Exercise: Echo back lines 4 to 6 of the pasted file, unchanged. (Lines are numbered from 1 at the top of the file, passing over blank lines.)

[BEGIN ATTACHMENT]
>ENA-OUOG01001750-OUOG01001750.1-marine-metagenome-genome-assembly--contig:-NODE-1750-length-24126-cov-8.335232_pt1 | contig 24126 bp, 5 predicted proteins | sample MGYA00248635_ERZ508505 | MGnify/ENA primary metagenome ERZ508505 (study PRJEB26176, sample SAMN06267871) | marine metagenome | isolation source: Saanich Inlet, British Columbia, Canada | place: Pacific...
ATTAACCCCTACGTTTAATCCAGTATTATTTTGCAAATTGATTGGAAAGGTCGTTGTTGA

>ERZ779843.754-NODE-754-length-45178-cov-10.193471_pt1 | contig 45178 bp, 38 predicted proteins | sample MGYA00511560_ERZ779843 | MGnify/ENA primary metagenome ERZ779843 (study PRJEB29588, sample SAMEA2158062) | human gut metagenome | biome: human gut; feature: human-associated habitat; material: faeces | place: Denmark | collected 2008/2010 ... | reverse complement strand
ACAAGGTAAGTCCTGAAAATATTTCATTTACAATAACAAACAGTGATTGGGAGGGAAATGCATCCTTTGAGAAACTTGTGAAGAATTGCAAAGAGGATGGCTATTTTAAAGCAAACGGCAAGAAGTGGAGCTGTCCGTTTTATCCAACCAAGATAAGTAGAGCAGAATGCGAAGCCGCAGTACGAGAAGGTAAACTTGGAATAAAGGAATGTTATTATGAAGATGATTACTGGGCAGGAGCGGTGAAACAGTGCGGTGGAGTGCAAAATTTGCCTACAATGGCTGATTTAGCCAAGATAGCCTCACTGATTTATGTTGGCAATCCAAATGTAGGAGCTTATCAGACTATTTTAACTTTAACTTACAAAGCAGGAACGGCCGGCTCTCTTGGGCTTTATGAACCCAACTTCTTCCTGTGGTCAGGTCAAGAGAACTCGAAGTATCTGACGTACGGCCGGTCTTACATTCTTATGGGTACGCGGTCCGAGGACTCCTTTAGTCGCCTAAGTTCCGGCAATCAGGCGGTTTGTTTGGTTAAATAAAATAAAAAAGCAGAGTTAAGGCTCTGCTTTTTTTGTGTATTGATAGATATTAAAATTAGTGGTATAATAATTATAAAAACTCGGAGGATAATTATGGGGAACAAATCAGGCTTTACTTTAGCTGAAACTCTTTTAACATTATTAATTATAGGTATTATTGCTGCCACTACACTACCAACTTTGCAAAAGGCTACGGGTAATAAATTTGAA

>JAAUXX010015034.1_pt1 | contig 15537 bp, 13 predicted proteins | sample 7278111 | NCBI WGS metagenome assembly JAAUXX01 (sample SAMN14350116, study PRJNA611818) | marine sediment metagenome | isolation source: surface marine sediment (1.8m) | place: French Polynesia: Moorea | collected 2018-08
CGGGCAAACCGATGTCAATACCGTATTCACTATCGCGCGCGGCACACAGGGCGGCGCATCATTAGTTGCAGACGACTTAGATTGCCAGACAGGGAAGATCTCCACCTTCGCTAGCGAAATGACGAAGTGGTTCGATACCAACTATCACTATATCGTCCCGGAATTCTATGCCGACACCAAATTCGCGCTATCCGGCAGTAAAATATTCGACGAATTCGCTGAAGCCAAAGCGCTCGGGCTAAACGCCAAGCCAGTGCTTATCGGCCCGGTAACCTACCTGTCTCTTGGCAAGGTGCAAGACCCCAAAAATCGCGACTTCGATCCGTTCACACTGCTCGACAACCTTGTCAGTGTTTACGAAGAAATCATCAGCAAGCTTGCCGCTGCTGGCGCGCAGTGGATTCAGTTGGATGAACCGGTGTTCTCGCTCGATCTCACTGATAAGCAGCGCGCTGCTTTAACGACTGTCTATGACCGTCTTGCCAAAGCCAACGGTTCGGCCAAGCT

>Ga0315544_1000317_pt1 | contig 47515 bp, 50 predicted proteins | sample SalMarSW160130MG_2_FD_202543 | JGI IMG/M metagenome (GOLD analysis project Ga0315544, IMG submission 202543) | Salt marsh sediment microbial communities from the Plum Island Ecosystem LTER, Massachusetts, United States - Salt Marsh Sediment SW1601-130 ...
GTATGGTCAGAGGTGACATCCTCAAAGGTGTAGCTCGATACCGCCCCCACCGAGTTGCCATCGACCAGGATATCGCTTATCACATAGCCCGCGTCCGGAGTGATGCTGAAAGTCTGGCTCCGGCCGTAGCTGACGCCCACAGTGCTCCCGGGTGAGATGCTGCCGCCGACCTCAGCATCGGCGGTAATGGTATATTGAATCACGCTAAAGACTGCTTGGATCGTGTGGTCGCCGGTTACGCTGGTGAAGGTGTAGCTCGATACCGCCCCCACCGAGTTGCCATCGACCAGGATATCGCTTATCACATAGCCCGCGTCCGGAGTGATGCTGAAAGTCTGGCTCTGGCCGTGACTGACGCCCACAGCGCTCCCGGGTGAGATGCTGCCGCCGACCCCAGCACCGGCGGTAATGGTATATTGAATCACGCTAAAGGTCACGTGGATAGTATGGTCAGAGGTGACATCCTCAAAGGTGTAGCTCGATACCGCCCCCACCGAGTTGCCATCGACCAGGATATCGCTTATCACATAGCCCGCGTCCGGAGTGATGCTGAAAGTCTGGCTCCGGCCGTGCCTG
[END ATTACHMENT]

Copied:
ACAAGGTAAGTCCTGAAAATATTTCATTTACAATAACAAACAGTGATTGGGAGGGAAATGCATCCTTTGAGAAACTTGTGAAGAATTGCAAAGAGGATGGCTATTTTAAAGCAAACGGCAAGAAGTGGAGCTGTCCGTTTTATCCAACCAAGATAAGTAGAGCAGAATGCGAAGCCGCAGTACGAGAAGGTAAACTTGGAATAAAGGAATGTTATTATGAAGATGATTACTGGGCAGGAGCGGTGAAACAGTGCGGTGGAGTGCAAAATTTGCCTACAATGGCTGATTTAGCCAAGATAGCCTCACTGATTTATGTTGGCAATCCAAATGTAGGAGCTTATCAGACTATTTTAACTTTAACTTACAAAGCAGGAACGGCCGGCTCTCTTGGGCTTTATGAACCCAACTTCTTCCTGTGGTCAGGTCAAGAGAACTCGAAGTATCTGACGTACGGCCGGTCTTACATTCTTATGGGTACGCGGTCCGAGGACTCCTTTAGTCGCCTAAGTTCCGGCAATCAGGCGGTTTGTTTGGTTAAATAAAATAAAAAAGCAGAGTTAAGGCTCTGCTTTTTTTGTGTATTGATAGATATTAAAATTAGTGGTATAATAATTATAAAAACTCGGAGGATAATTATGGGGAACAAATCAGGCTTTACTTTAGCTGAAACTCTTTTAACATTATTAATTATAGGTATTATTGCTGCCACTACACTACCAACTTTGCAAAAGGCTACGGGTAATAAATTTGAA

>JAAUXX010015034.1_pt1 | contig 15537 bp, 13 predicted proteins | sample 7278111 | NCBI WGS metagenome assembly JAAUXX01 (sample SAMN14350116, study PRJNA611818) | marine sediment metagenome | isolation source: surface marine sediment (1.8m) | place: French Polynesia: Moorea | collected 2018-08
CGGGCAAACCGATGTCAATACCGTATTCACTATCGCGCGCGGCACACAGGGCGGCGCATCATTAGTTGCAGACGACTTAGATTGCCAGACAGGGAAGATCTCCACCTTCGCTAGCGAAATGACGAAGTGGTTCGATACCAACTATCACTATATCGTCCCGGAATTCTATGCCGACACCAAATTCGCGCTATCCGGCAGTAAAATATTCGACGAATTCGCTGAAGCCAAAGCGCTCGGGCTAAACGCCAAGCCAGTGCTTATCGGCCCGGTAACCTACCTGTCTCTTGGCAAGGTGCAAGACCCCAAAAATCGCGACTTCGATCCGTTCACACTGCTCGACAACCTTGTCAGTGTTTACGAAGAAATCATCAGCAAGCTTGCCGCTGCTGGCGCGCAGTGGATTCAGTTGGATGAACCGGTGTTCTCGCTCGATCTCACTGATAAGCAGCGCGCTGCTTTAACGACTGTCTATGACCGTCTTGCCAAAGCCAACGGTTCGGCCAAGCT